Thanks to Pete Vanderpluym for stapling the rail (cheap plastic edging from Home Depot) to the pine planks (also home depot) as well as for recessing and drilling a bolt hole and making me some starter-screw-holes. I secured the rest with duct tape and then screwed it together once I’d tested the placing, using a leatherman. The whole thing could have been done with hand tools… I just skipped that pain cause I could.
Film is a universal language, but English is not. And even the universal language of film is spoken differently in the USA and in Korea.
I’ve been taking a travel course, for which I directed a short film called “FORMALDEHYDE” in Korea, in Korean, shot by Nuttanai Lertpreechapakdee (a US student from Thailand) and key crewed by students of various nationalities from my school, Chapman University with the Dongseo students taking oddly-named but essential roles and supporting us in every possible way. It was an amazing experience relying on someone else – Director’s Assistant Woong Yoon, the best English speaker on the Korean team – to help me direct actors. For a director, your performance is your most important (but not only) job. So he and I built huge trust over there, which is coming in very handy as I production design their film and we try to make our days with the ever even-headed Tom Derr keeping the clock while Woong doubles as translator and AD. It’s also taught me to trust my instincts over my intellect when it comes to what is truthful behavior from actors and what is “acting”.
PD isn’t really a key role in Korean student film culture, so I’m executing their vision creatively at the last minute more than I’m truly production designing in this case. I make suggestions, they make the choices. Now and then I dig in my heels about continuity. We have a five minute argument about the number of sausages that should be in one shot today. When it comes to sausages, I tend to get stubborn and autocratic.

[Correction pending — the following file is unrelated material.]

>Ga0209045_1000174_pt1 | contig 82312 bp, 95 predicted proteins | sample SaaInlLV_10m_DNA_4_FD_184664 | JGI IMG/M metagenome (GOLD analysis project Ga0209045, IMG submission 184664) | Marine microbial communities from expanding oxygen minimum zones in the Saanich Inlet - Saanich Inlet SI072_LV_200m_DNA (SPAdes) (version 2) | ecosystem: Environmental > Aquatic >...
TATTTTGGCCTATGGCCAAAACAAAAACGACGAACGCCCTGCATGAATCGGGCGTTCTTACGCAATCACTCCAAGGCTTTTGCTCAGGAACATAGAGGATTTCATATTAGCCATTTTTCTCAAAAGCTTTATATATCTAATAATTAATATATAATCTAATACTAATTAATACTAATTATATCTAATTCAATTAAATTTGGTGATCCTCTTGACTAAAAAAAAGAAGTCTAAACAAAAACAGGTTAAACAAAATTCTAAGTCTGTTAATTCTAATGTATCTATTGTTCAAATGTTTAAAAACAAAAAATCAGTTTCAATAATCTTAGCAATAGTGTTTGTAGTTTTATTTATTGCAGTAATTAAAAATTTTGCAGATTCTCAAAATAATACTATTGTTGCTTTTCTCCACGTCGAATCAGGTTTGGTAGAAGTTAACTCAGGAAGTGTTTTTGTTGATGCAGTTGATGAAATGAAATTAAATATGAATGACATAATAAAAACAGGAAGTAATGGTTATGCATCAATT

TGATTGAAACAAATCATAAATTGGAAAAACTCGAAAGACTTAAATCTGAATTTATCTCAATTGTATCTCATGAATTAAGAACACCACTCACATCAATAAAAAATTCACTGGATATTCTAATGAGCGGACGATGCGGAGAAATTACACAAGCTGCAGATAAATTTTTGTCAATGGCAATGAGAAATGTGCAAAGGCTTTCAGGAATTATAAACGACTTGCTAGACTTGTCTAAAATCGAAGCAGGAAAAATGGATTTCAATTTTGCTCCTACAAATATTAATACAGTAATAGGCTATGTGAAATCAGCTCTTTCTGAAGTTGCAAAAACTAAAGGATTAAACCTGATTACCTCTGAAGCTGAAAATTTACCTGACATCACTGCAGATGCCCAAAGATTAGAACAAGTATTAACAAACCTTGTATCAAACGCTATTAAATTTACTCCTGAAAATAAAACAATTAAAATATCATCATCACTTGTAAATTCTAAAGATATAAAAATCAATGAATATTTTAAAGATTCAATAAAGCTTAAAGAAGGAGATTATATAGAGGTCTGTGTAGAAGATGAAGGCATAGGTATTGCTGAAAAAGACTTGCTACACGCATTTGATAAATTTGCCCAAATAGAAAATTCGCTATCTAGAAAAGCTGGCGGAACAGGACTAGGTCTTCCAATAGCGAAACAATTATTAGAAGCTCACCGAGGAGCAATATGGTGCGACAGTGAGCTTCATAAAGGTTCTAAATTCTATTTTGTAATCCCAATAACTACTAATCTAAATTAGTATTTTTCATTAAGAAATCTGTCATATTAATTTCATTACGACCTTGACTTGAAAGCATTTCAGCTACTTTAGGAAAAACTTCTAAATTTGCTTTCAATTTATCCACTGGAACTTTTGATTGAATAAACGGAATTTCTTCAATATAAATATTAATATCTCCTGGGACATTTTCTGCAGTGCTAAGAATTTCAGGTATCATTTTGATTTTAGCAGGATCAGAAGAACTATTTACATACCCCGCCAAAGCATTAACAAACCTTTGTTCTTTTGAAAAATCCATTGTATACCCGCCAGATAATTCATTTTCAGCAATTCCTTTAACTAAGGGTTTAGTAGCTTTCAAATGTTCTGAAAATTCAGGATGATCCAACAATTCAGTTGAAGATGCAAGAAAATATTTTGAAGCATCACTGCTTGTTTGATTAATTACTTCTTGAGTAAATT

In a way, there are two directors, two producers, two cines, two everythings, on each of our productions. It’s if we each have a Korean or “American” counterpart who doesn’t quite do the same job we do, or even the same job we think we do. (PS. My Cinematographer Nate/Nuttanai Lertpreechapakdee is Thai and I’m South African but for these purposes, we’re all from the USA.)
We made our day today – more or less. Three more to go and “NEIGHBORHOOD” (Directed by Jaehwan Lee, working title) is looking good. There have been times both on Neighborhood and on Formaldehyde when I’ve struggled with doing things a totally different way. But in the end, working with people creatively is all about accepting that you can’t have it all your way all the time, and that to do what is best for the film, you should always, and always will, work as hard as you have to, and keep smiling.
Yeah, I’m inspired.
What a great day on set. That’s all I’ll say. Well no – I’ll say it particularly because it was a day that made up for other days that weren’t as great as this, and reminded me once again why it is that I am studying what I’m studying, and why I hope of doing what I am doing now for ever.